I really wanted the title of this blog post to be “Customizing the Telerik Rad Editor with DNN to Reinforce Consistent Content Administration Practices for your Content Editors and Other Implications of using Telerik Rad Editor as your Default HTML Editor in DNN” but that may have been a tad too long.
In DotNetNuke 5.4.0, the community edition of the platform included the Telerik RAD Editor. This is an exciting new development for the community edition of DNN. The flexibility of the HTML editor in DNN is one of the most commonly overlooked features. For most content editors, the HTML editor might be their only interaction with the system. For this reason, customizing the HTML editor for your content administrators is crucial to user adoption and creating a friendly workspace for your editors.
This blog entry is going to apply some of the same concepts from a previous blog entry for the FCKEditor, Optimizing the FCKEditor for DNN, but as an evaluation of the Telerik RAD Editor for DNN. Chris Hammond introduced how to include these features on your site in a blog on DNN Daily. I’m going to build upon his implementation instruction with some opinionated configuration recommendations.
The Standard Toolbars
The Telerik HTML Editor has a very robust toolbar and many of the features function better than the features of the FCKEditor, but I’m still a firm believer that too many options just causes confusion.
The Telerik HTML Editor comes with a default toolbar configuration called “ToolsDefault.” This default toolbar has every feature turned on and looks like the figure below.
There is a second toolbar configuration file included with the Telerik HTML editor called “ToolsMinimal". This is nice attempt at paring down the toolbar and for demonstration purposes shows how far you can go, but it goes too far and still ignores some large problems (mainly the ability to add inline styling to content).
I like to create a streamlined, reorganized toolbar for users to group like functions and edit out unnecessary features. But first we should look at how you can plug new toolbars into DNN.
*One side note. Switching over to the Telerik provider does exclude you from some of the lesser used features of the FCKEditor. Most notably is the feature to have multiple toolbar configurations based on your role permissions.
To include a modified toolbar in your instance of DNN, you’ll need to do two things 1) create a new toolbar, 2) modify the web.config (create a backup) to use your new toolbar.
Creating a New Toolbar
The toolbar configuration files are located in your DNN file system at the following path [site root]\Providers\HtmlEditorProviders\Telerik\Config. You can simply create a copy of the ToolsDefault.xml file and rename it to your liking.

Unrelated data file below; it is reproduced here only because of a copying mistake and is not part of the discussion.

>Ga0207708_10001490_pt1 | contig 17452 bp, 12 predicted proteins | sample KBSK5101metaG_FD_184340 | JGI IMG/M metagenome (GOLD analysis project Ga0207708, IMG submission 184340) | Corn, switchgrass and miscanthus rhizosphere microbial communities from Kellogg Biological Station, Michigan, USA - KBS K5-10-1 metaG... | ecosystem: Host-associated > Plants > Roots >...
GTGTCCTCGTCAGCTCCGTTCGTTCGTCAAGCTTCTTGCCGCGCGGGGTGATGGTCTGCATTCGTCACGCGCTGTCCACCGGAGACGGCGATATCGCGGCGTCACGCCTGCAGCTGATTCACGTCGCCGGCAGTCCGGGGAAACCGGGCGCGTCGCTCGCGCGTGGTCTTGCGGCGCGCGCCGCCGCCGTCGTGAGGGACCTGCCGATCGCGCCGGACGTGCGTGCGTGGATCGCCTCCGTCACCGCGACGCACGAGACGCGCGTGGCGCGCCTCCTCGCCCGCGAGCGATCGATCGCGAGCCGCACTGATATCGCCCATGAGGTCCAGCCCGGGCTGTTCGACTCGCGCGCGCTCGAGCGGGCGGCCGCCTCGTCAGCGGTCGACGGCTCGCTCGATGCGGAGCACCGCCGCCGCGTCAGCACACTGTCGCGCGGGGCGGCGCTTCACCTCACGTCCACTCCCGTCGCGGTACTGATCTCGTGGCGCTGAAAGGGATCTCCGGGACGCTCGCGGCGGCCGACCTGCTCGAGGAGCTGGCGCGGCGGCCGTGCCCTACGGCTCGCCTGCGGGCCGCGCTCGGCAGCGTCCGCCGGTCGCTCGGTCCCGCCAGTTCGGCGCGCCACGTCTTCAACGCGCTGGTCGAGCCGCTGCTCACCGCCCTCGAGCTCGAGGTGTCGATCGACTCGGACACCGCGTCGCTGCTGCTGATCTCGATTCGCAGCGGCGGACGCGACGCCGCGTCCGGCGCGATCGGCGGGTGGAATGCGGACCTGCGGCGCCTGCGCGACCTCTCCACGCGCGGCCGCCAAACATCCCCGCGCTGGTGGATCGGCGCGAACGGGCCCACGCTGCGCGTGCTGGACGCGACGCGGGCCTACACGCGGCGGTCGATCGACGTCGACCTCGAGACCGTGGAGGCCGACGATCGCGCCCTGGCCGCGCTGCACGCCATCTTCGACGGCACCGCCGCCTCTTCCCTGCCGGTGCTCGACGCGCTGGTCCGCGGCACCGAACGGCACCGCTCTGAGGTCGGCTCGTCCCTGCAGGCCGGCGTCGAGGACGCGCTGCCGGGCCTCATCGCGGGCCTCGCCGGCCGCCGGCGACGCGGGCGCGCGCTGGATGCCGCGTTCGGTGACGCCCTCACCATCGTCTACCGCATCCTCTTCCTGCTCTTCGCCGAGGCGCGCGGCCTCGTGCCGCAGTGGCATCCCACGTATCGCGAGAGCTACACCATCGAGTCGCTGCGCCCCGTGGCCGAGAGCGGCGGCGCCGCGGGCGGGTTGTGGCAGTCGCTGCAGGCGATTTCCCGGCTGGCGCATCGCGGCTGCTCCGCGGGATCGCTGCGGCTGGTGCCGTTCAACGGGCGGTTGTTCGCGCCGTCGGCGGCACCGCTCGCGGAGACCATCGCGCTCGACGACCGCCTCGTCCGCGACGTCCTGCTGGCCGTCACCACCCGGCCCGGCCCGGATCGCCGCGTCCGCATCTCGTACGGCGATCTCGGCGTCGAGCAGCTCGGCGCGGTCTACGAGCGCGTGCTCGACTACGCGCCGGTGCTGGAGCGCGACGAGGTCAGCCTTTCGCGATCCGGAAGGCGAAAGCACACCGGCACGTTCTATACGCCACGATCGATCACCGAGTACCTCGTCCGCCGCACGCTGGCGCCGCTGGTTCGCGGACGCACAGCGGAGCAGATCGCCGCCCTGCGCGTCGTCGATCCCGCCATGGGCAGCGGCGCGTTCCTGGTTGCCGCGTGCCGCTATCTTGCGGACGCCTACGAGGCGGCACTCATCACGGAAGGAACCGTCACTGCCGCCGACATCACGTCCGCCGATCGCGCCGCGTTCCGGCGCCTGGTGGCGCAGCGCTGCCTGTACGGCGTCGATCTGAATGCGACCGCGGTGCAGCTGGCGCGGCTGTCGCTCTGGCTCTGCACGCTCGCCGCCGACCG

Setting the New Toolbar as Your Default
To set your new toolbar as default, you simply need to modify the HTMLEditor provider section of your web.config to set the path of the “ToolsFile.”
I combed through the toolbar options and created a custom toolbar that I find most fitting for content administrators. It eliminates the features that would create inline styles, and reorganizes features with like functions.
(Bonus) Define Custom CSS Selectors
One of the major misnomers of HTML editors is that they are perceived to be WYSIWYG. This is true if you can style your site to only use straight HTML tags or if your content editors have a basic, nearing advanced, understanding of HTML and CSS. The Telerik RAD editor now provides you as the site administrator the ability to define a list of CSS classes for which your content editors can apply to content.
The RadEditor now can inherit CSS classes from your site OR, find only classes you define for use. I’d strongly recommend explicitly defining the custom classes you want your editors to use. If you use the ToolsFile to specify the classes, Telerik RadEditor will search only for them, but will list them in the dropdown only if they exist.
To specify the classes you want your editors to use, there is a section in the ToolsFile for in which you can define the classes your wish to use in rich text editing and give them a friendly name.
If you’re going to provide a list of classes for editors to use, I would also recommend discretely calling these classes out in your skin.css. This is primarily for organization, but it can also serve as a way for you to explicitly define the styles you want your users to add/use from the rich text editor. The classes drop down will wrap your content in a span, so be aware that you’re going to be wrapping content in more markup. I’d recommend using this for special styling and try to style semantically correct markup to meet your needs as much as possible.
If you’ve read this far, I’d like your input. When you create a list of classes, should you create list of selectors that are only used by content editors in the rich text editor? Should you reuse classes you’re using for styles throughout the style sheet? Should you use the classes throughout the style sheet, but add a level of specificity – like .editor .button? I’d like to hear from you – leave your comments.